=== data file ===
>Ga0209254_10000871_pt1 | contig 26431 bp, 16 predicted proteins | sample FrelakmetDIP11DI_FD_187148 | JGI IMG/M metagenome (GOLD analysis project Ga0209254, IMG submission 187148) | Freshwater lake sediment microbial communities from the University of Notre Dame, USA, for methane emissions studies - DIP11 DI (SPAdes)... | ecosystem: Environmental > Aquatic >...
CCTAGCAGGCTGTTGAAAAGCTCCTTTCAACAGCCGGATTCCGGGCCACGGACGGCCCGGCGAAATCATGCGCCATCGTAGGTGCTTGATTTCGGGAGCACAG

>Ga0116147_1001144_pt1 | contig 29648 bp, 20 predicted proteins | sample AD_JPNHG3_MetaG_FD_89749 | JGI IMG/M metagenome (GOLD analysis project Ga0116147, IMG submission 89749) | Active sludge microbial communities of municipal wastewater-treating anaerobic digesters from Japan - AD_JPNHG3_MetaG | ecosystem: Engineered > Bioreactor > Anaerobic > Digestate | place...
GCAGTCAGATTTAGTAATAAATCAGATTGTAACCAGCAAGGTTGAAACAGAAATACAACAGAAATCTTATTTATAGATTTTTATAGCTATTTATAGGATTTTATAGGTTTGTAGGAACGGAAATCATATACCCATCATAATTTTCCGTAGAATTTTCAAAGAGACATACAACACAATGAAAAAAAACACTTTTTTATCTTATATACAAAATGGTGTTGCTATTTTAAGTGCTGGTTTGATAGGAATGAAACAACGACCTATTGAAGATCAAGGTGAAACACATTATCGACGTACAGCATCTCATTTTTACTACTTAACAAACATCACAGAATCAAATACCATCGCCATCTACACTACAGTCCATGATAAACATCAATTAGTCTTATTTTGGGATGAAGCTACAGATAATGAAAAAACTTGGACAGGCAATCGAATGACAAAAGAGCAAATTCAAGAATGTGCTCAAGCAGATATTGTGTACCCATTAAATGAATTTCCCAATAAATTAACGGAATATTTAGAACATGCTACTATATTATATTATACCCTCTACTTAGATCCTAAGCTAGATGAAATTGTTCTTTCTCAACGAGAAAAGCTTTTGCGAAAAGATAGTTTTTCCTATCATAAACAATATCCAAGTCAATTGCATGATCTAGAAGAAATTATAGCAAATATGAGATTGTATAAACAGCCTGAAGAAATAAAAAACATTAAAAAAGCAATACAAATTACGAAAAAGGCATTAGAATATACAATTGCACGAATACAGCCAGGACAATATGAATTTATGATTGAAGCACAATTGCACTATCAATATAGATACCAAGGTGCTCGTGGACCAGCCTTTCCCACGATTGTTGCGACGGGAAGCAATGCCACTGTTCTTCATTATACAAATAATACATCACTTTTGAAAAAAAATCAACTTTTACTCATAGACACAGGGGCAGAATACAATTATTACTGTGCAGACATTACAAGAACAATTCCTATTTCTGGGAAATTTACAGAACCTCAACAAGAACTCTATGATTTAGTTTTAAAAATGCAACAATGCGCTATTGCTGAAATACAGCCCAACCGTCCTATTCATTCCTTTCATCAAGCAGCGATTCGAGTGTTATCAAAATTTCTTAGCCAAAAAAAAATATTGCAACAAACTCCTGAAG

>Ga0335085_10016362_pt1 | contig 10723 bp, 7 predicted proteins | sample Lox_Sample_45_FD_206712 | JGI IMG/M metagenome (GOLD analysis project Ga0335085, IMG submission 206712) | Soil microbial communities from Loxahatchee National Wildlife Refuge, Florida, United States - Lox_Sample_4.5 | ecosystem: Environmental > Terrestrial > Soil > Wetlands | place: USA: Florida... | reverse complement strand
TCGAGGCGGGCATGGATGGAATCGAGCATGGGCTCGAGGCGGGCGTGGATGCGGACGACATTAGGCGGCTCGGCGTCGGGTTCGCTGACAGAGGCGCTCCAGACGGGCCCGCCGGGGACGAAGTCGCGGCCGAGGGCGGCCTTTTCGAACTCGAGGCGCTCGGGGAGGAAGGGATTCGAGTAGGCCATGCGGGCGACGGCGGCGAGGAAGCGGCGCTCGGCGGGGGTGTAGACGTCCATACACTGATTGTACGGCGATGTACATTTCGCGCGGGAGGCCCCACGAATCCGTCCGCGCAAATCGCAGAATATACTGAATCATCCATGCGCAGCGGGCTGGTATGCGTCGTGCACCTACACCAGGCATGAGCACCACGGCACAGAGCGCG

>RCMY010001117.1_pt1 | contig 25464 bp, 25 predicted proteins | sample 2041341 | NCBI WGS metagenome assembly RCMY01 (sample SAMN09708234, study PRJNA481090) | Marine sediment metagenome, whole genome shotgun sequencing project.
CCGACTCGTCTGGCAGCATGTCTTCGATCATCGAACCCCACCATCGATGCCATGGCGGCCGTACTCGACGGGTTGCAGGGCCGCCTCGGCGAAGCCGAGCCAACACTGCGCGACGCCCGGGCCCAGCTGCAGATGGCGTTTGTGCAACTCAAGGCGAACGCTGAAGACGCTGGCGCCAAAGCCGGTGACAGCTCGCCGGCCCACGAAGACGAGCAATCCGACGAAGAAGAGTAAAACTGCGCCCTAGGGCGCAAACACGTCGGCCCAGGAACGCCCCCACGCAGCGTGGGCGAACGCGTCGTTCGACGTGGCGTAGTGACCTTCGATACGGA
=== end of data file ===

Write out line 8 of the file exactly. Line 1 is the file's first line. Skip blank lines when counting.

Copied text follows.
CCGACTCGTCTGGCAGCATGTCTTCGATCATCGAACCCCACCATCGATGCCATGGCGGCCGTACTCGACGGGTTGCAGGGCCGCCTCGGCGAAGCCGAGCCAACACTGCGCGACGCCCGGGCCCAGCTGCAGATGGCGTTTGTGCAACTCAAGGCGAACGCTGAAGACGCTGGCGCCAAAGCCGGTGACAGCTCGCCGGCCCACGAAGACGAGCAATCCGACGAAGAAGAGTAAAACTGCGCCCTAGGGCGCAAACACGTCGGCCCAGGAACGCCCCCACGCAGCGTGGGCGAACGCGTCGTTCGACGTGGCGTAGTGACCTTCGATACGGA